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‘She Saved Our Lives’: California Woman Dies In House Fire Sparked By Electrical Short In Christmas Tree

A young woman lost her life after alerting five others about a raging house fire in the Sacramento-area community of North Highlands, California, on Christmas Day.

The inferno apparently was sparked by a faulty artificial Christmas tree, igniting the conversation about the importance of working smoke detectors in the home.

On Sunday, Dec. 25, at 2 a.m., Destiny Abdrazack woke up to a smell of fire in her future in-laws Sacramento home, according to reports.

Destiny Abdrazack house fire on Christmas
Destiny Abdrazack was killed on Dec. 25, 2022, in a house fire. (Photo: GoFundMe)

The Sacramento Metro Fire department said the fire was caused by an electric short in the holiday tree. The 22-year-old Black woman alerted everyone in the home — her fiancé, future in-laws Ernest Isom and his wife, and two other adults — about the fire, helping them escape with no problem.

Abdrazack and the family’s two dogs did not make it, succumbing to the smoke and flames that ultimately destroyed the Isoms’ property.

The woman was found in the living room by firefighters and rushed to UC Davis Burn Unit at a nearby hospital. Medical professionals listed her in critical condition until pronouncing her dead, KSBW reports.

Isom tried to explain what happened that day, saying, “She was the one who yelled fire, and that’s the sad part. She saved our lives.”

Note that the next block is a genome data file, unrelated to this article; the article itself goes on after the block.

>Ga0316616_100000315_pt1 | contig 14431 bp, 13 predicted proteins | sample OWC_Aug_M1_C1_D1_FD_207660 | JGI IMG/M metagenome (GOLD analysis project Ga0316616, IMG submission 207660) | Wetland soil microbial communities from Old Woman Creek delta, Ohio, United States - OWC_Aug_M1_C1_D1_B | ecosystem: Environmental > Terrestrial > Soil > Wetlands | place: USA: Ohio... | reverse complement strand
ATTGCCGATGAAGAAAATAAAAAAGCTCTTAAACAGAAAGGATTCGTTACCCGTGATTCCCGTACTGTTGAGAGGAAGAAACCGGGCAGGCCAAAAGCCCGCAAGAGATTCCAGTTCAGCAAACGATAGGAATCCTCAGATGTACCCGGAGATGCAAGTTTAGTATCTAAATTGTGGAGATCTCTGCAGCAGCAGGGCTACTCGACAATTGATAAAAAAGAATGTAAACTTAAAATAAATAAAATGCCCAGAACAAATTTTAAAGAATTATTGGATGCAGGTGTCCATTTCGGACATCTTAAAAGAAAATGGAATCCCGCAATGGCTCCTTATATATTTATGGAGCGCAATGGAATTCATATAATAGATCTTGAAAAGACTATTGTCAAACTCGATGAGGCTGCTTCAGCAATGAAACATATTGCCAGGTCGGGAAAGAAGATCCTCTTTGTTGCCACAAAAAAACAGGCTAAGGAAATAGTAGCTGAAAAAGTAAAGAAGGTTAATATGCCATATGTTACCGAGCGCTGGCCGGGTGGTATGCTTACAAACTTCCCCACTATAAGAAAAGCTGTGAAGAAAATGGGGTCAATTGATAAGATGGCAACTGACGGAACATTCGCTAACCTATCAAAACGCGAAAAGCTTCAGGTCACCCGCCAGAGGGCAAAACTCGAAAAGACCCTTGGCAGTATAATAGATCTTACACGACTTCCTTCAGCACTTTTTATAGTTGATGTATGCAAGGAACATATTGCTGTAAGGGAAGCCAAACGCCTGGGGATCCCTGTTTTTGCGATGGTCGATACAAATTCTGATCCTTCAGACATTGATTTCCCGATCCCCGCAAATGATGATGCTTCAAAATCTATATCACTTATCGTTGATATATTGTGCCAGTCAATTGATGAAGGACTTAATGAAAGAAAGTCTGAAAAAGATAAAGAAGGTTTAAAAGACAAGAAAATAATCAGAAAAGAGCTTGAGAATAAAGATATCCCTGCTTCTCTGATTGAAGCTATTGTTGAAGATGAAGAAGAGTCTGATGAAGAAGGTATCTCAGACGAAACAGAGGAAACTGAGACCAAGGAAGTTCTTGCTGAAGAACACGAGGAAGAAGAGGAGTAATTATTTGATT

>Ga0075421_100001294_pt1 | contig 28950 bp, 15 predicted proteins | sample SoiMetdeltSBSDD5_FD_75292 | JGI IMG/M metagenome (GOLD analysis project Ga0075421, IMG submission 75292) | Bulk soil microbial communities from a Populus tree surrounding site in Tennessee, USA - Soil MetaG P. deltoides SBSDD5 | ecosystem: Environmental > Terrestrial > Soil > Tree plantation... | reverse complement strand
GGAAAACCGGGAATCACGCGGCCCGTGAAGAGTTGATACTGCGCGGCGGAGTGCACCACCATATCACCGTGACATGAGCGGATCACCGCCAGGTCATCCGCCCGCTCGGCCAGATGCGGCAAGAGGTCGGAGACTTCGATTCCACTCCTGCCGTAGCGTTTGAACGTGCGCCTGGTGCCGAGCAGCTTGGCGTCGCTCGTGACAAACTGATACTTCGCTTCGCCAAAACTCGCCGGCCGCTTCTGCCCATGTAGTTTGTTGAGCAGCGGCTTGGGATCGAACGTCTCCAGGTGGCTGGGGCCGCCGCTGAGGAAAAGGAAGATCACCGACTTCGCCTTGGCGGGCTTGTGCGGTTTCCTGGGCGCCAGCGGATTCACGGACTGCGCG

The patriarch said the family had gone to sleep without turning off all of the Christmas tree lights.

“Unfortunately, they wanted to keep the lights on until the last minute, and we all happened to fall asleep, and we had an instant, seconds to get out,” Isom said. “It was fast, and that’s how quick it went. I’m talking minutes.”

Neighbors told KCRA News they saw the tree sparking from the outside and knew something was wrong.

“You could see the flickering light on the tree, and that’s kind of like the telltale sign of a fire,” said Richard Byers.

Byers and other neighbors tried to help, with him grabbing a fire extinguisher from his house and another neighbor spraying it from his house’s garden hose.

“The fire just came right back. It was too intense, moving too fast,” he said.

Brandy Byers, his wife, said when she saw the Isom family outside, they were calling in anguish for help.

“They were screaming, ‘Destiny! There’s someone inside! There’s someone inside!'” Brandy told KCRA. “There [was] nothing any of us could do.

A GoFundMe started to pay for the woman’s hospital and funeral costs after the tragedy called Destiny, “one of the most beautiful souls that crossed our paths.”

Gabriella Zaccaria, the organizer of the crowdfunding campaign, said her friend is gone but will never be forgotten, saying, “she is no longer earthside, but she will always be with us.”

The profile has raised under $4,000 of its $100,000 goal.

The Sacramento Metro Fire Department did not give a formal statement on the incident but continues to encourage people to check their batteries on smoke detectors to make sure they are working and plans to have a smoke detector campaign in early January to bring awareness to the community, helping them learn how to install the correct.

The U.S. Fire Administration released a report that says, “three out of five home fire deaths result from fires in properties without working smoke alarms,” adding, “the risk of dying in a home fire is cut in half in homes with working smoke alarms.”

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